Blame on you, customer!
Not long ago, we had a broken tap. I don’t want to go into detail, it was broken. The plumber within myself decided to substitute the tap himself. The digital convert within decided to order it on the web. Ordering spare taps is not like — say — buying a book from a*****. You have to find exactly the right one. We did our best, looked up the serial number from an old offer we had filed … and finally I was sure I had found the right one (at some specialised plumbing-spare-parts-online-shop). Then we waited weeks and weeks and weeks … . Finally, the package arrived. You already anticipate the result: it was the wrong tap! All blame on me, the offer I had looked up wasn’t the one we had actually ordered.
“Well, no problem! — Just return the thing”, the digital convert claimed. I wrote to the service desk and got the following message: We allow you to return the piece and refund the price of the tap, if and only if you send it back within the next five days. Delivery and return costs will not be refunded. Ouch! (I save you the rest of the story but I won’t by any spare tap online evermore)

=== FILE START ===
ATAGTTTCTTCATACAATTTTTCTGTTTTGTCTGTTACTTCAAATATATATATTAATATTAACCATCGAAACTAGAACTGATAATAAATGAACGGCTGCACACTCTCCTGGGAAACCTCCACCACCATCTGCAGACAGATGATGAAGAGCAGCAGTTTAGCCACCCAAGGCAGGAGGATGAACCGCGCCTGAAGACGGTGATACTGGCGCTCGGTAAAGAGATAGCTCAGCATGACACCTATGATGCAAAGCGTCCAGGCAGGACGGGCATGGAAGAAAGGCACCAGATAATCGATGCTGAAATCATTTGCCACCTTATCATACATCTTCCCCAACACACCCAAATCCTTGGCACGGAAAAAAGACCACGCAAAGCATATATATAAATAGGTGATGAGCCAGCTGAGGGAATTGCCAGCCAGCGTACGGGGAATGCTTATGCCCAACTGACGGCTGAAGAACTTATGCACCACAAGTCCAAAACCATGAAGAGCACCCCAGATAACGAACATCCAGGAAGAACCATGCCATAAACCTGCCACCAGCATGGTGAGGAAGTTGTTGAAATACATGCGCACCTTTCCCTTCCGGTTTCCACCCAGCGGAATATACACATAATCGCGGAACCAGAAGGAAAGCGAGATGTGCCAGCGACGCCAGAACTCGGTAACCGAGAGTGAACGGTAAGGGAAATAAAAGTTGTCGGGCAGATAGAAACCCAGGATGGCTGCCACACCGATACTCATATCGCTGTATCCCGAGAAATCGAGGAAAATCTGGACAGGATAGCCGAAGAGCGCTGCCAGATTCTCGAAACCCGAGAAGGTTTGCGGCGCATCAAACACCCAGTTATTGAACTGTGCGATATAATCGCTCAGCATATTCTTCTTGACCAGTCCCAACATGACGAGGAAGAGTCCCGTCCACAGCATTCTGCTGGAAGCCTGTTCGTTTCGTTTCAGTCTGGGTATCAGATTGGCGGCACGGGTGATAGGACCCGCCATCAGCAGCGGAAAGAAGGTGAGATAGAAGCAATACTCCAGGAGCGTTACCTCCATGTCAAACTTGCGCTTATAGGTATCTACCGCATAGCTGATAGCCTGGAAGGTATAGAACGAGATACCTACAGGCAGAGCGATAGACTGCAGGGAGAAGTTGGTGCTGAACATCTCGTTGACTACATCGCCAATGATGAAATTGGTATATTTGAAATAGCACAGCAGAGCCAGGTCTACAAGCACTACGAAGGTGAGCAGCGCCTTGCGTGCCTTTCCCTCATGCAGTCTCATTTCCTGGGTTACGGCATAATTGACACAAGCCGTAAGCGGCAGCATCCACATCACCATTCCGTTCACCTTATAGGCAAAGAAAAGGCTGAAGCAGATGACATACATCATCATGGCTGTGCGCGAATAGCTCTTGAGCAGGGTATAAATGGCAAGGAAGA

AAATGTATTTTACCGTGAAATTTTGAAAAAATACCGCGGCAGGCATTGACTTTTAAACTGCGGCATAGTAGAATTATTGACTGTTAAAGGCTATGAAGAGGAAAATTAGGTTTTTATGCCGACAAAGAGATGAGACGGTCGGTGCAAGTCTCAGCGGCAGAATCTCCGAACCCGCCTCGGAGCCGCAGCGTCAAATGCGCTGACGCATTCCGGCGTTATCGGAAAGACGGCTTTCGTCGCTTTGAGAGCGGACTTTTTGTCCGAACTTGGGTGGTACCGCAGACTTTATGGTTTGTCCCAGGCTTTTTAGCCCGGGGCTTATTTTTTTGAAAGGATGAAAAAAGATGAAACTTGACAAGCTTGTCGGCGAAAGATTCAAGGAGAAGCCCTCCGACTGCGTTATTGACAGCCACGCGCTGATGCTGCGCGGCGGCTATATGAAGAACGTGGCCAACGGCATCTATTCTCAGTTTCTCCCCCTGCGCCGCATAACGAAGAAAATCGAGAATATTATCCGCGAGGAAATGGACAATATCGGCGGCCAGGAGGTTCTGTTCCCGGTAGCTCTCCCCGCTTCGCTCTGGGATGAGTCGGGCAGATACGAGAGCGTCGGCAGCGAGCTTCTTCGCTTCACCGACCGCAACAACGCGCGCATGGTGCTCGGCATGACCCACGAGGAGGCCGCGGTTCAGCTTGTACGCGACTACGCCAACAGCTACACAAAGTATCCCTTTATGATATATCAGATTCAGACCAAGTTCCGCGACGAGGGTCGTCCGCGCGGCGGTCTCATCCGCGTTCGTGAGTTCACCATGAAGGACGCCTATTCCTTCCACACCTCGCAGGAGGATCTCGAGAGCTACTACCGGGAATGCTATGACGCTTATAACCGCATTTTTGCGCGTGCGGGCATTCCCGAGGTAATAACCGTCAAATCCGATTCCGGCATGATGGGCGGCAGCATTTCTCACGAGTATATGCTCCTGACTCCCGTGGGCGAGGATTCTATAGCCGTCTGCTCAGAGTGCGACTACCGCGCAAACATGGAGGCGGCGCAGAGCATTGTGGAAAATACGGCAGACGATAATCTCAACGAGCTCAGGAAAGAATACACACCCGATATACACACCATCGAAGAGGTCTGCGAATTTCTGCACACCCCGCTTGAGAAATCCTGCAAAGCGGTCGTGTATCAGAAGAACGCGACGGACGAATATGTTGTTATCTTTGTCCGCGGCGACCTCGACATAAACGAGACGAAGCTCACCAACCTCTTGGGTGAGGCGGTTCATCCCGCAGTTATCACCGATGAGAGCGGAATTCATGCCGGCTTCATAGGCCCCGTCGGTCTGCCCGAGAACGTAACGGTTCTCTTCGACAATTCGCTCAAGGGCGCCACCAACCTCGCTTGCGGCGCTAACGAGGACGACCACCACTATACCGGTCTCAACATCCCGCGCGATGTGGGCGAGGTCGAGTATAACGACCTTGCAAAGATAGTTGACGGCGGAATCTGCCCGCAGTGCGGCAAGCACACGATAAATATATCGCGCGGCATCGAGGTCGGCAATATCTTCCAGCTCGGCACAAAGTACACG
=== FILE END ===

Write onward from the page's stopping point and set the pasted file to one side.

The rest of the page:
The point is attitude!
Also not long ago, I bought a piece of software for this humble website. The supplier claimed “Full money-back guarantee within 30 days”. I actually didn’t care too much, thinking I would use it anyway. In the end, I didn’t want to spend the time to make it work. It’s an amazing tool but I struggled with this site’s theme … and my private effort-benefit analysis indicated that I should not use it. This was the time, when I remembered that money-back guarantee. I went to my account, pressed the return button, was asked one question about my reasons (with not specifying these being an option on the list). Done. A second later I received a most friendly mail that the money was underway. No questions, nor hassle. Just that. As soon as I find time, I’ll buy and try that thing again!
You can argue about reasons and conditions, the one being a tangible thing with handling costs attached, the other being purely digital with only marginal transaction costs … but that’s not the point. The point is attitude. There are companies that are willing to share a risk with their customers and others that try to load all that risk onto their customers (There are worse ones still, that try to lure you into something you actually don’t fully know. But that’s another story). The prior ones are the ones that are confident enough that their product is excellent but that still something might not work out.
I pondered what that experience should mean for “No-Nonsense Consulting”. I’m going to establish a money-back clause in my contracts.